They say the money is still buried...(New Mexico)
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  1. #1
    Kentucky Kache

    They say the money is still buried...(New Mexico)

    Charles Kennedy
    This story is paraphrased from an article by Tom Hilton in, Nevermore Cimarron, Nevermore (Ft. Worth: Western Heritage Press, 1970, pp. 37-43).

    Charles Kennedy drifted into the Moreno Valley of Northern New Mexico around 1865. He chose an isolated area on the Taos Trail, at the foot of Palo Flechado Pass, to build a dilapidated cabin as a home for himself, his wife Rosa, and their 3 year old son.

    Since the trail was used mainly by lone cowboys and desperados it is uncertain how many of them may have disappeared without a trace. However, once gold was found in the area, the trail became well traveled by minors heading out to make their fortunes. It was at this time rumors started about lone travelers, last seen headed for the pass, never to be seen again.

    Then, during the winter of 1871, a prominent citizen of Taos headed down the trail to the Moreno Valley. He was never heard from again. An investigation was started and the Taos man's belongings, horses, and pack mules were found on the property of Charles Kennedy.

    Kennedy explained this by saying he found the animals wandering alone and assumed the Apaches had killed or abducted the owner. The searchers found this very suspicious because, while it was true there were often Indian attacks in the area, the Apaches were known to love mule meat. They found it strange that they would have abducted or killed the man and not taken his animals. But, with no concrete proof, the men headed back to town.

    A few weeks later a stranger who had stopped at a nearby spring to drink some water noticed Kennedy's shack. He decided to have a closer look. As he approached he saw Kennedy's small son out front and asked him, "What's that smell, your pappy a trapper?" The boy replied that his pappy was not a trapper, that the smell was the Indian his dad had killed earlier (around the same time the prominent Taos man would have been traveling in the area) and hadn't had time to chop up and burn yet.

    Unfortunately, Charles was around the corner and overheard the conversation between his son and the man. He quickly rounded the corner, shot the man in the head, then grabbed his son by the heels and slammed him up against the rock chimney several times until his head was nothing but a lifeless bloody pulp.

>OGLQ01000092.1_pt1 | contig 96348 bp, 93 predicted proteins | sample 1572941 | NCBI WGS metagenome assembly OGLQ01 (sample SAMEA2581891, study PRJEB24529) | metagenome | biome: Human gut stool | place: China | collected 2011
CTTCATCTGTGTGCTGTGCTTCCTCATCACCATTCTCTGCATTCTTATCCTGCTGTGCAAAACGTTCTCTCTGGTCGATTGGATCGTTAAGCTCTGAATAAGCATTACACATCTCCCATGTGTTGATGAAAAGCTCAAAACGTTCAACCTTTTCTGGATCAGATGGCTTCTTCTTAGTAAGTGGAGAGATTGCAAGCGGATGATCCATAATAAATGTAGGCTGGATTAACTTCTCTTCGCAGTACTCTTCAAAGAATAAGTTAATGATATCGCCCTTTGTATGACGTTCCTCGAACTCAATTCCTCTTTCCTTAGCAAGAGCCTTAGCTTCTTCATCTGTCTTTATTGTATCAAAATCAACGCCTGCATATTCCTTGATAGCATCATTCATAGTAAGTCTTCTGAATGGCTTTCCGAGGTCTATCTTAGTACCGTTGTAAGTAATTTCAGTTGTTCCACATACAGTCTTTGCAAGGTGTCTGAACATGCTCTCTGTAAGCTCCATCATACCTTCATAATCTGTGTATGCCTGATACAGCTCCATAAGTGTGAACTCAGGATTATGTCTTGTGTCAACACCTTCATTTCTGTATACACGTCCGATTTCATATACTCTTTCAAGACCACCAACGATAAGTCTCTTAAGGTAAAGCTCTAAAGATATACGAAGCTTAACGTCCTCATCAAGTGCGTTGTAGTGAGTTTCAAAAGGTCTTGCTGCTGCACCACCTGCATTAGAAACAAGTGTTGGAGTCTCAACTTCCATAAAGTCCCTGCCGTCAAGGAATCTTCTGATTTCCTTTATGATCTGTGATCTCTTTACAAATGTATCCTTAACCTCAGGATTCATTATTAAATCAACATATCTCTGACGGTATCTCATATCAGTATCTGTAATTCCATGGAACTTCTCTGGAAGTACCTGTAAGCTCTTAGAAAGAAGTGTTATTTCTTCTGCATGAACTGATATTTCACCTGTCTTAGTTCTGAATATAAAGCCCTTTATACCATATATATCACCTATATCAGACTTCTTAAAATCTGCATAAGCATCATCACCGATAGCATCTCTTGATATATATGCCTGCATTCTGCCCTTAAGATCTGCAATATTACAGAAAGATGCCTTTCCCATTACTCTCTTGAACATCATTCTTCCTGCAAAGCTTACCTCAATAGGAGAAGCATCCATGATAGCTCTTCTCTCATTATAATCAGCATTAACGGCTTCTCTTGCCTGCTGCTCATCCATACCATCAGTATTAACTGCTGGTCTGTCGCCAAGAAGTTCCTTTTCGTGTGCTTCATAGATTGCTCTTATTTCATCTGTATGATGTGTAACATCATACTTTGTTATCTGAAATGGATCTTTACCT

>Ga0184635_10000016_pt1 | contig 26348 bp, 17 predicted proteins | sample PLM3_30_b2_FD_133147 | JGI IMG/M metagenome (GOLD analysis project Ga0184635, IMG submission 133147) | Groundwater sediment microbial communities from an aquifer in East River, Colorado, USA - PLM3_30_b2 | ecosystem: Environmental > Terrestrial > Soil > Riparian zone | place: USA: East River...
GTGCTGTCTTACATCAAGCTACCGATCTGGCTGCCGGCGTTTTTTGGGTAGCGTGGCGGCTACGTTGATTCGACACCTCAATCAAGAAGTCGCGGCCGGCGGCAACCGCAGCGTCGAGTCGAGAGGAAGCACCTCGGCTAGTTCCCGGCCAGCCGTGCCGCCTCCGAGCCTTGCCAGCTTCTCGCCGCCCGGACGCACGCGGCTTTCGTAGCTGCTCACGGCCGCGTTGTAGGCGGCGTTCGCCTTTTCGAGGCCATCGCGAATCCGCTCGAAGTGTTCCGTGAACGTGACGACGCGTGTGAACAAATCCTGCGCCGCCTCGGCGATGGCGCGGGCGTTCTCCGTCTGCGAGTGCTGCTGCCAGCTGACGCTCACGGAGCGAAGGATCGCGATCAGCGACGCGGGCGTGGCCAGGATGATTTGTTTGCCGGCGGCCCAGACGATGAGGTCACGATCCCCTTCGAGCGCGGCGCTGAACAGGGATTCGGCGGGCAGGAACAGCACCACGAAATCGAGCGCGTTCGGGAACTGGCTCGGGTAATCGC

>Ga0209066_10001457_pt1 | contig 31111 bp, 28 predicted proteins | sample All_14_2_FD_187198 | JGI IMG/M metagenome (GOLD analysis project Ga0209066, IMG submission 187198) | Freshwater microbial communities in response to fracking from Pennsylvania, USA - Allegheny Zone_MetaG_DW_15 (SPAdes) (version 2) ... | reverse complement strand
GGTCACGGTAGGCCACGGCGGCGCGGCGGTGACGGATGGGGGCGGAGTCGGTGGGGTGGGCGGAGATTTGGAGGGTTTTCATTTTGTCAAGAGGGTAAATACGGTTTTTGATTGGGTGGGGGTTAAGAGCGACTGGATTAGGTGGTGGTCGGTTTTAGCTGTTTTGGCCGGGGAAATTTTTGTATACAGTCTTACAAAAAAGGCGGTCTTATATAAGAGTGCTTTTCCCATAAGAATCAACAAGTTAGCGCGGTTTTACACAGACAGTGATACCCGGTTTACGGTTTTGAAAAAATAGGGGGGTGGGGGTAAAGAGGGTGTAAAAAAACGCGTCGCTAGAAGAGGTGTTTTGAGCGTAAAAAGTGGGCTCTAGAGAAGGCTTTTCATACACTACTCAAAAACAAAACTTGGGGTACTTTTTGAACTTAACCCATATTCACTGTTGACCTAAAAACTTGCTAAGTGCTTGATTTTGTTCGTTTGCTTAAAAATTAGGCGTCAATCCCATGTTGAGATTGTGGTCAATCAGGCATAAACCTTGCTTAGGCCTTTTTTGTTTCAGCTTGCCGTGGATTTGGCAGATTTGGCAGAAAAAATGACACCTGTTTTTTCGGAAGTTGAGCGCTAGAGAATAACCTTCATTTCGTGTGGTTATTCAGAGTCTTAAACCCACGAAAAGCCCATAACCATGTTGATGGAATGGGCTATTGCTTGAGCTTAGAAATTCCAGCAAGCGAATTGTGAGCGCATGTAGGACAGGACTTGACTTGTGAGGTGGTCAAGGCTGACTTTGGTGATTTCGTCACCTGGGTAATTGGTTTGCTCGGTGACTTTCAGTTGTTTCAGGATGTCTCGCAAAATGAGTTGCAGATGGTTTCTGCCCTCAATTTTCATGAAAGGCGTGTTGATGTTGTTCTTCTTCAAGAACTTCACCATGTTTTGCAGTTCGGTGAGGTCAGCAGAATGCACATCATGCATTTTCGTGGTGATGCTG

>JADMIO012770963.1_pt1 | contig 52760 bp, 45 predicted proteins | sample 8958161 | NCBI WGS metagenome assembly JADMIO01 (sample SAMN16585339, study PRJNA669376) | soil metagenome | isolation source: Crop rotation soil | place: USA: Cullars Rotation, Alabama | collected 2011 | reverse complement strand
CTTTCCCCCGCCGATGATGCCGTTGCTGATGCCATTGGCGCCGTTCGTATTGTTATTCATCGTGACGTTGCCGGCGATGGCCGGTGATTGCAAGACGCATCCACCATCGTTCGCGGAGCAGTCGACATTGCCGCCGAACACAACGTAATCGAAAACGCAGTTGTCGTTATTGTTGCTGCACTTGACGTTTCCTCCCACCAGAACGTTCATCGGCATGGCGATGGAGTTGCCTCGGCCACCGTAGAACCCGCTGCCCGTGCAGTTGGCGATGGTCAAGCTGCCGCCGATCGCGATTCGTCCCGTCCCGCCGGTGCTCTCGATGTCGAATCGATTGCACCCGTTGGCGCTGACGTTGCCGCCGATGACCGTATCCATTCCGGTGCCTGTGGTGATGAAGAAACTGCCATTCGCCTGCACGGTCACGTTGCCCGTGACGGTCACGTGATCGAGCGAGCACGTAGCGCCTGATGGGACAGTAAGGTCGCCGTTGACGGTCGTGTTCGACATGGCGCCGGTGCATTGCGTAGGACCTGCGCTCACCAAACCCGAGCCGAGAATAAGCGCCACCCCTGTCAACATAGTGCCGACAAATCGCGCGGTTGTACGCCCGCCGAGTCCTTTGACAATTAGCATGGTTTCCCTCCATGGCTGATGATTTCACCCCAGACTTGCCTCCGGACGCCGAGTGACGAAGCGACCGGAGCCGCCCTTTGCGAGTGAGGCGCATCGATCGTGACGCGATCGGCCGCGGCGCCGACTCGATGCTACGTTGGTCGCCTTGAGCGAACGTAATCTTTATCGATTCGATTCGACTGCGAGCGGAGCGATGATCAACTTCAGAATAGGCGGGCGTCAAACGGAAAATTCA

Charles then proceeded to get falling down drunk. When he finally passed out, his wife ran from the cabin and traipsed 15 miles to the nearest town, Elizabethtown. Frantic, half frozen, and babbling incoherently, she burst into Herberger's Saloon where Clay Allison and David Crockett (nephew of frontiersman Davey Crockett) were having a drink.

    She told them what had happened, told them that there were the bones of twenty men buried on their property, and told them that Kennedy had killed their other two children before moving to the area.

    The men rode off into the night and hauled Charles Kennedy, and a bag of blackened bones, back to E-Town. The next day a trial was held but the jury could not reach a decision so a mistrial was called (many said a good deal of money exchanged hands to insure a quick trial and a hung jury).

    Charles was taken to the jail to await another trial. That night the men of the town, led by Clay Allison, had a lynching party with Kennedy the guest of honor. Allison then took Charles' head off with the blade of a long knife, threw it in a burlap bag, and headed off with Crockett to Cimarron.

    When they arrived in Cimarron they took the head to Lambert's Saloon . Allison tried to convince Henry Lambert to hang the head over the door of the Saloon but Lambert refused. He was willing to compromise, however, and the head was secured to a pike pole and stuck at the southwest corner of the building where it resided for over a year.

    Kennedy is said to have murdered between 15 - 100 men before he was discovered. He always took their belongings, but he was never known to spend much money. Most likely he buried the money, waiting for a time when he could spend it without suspicion - a time which never came for him. They say the money is still buried somewhere near the rubble of his shack, deep in the Sangre de Cristo Mountains.

    There are old men and women who remember tales told of this place. They say that of a night, when wind rustles a thousand leaves and the moon becomes hidden behind scudding clouds, the screams of the dying can be heard. That the smell of burning flesh permeates all things, and walking in search is a body that has no head.

  2. #2
    Apr 2004
    Tesoro Sand Shark, Homebuilt pulse loop
    1491 times

    Re: They say the money is still buried...(New Mexico)

    ugh...creepy :P

  3. #3
    Jul 2005
    West Virginia
    23 times

    Re: They say the money is still buried...(New Mexico)

    Perhaps he spent the money on whiskey and sporting ladies. Good luck in your search.
    Just because it did not work does not mean it was not a good plan!



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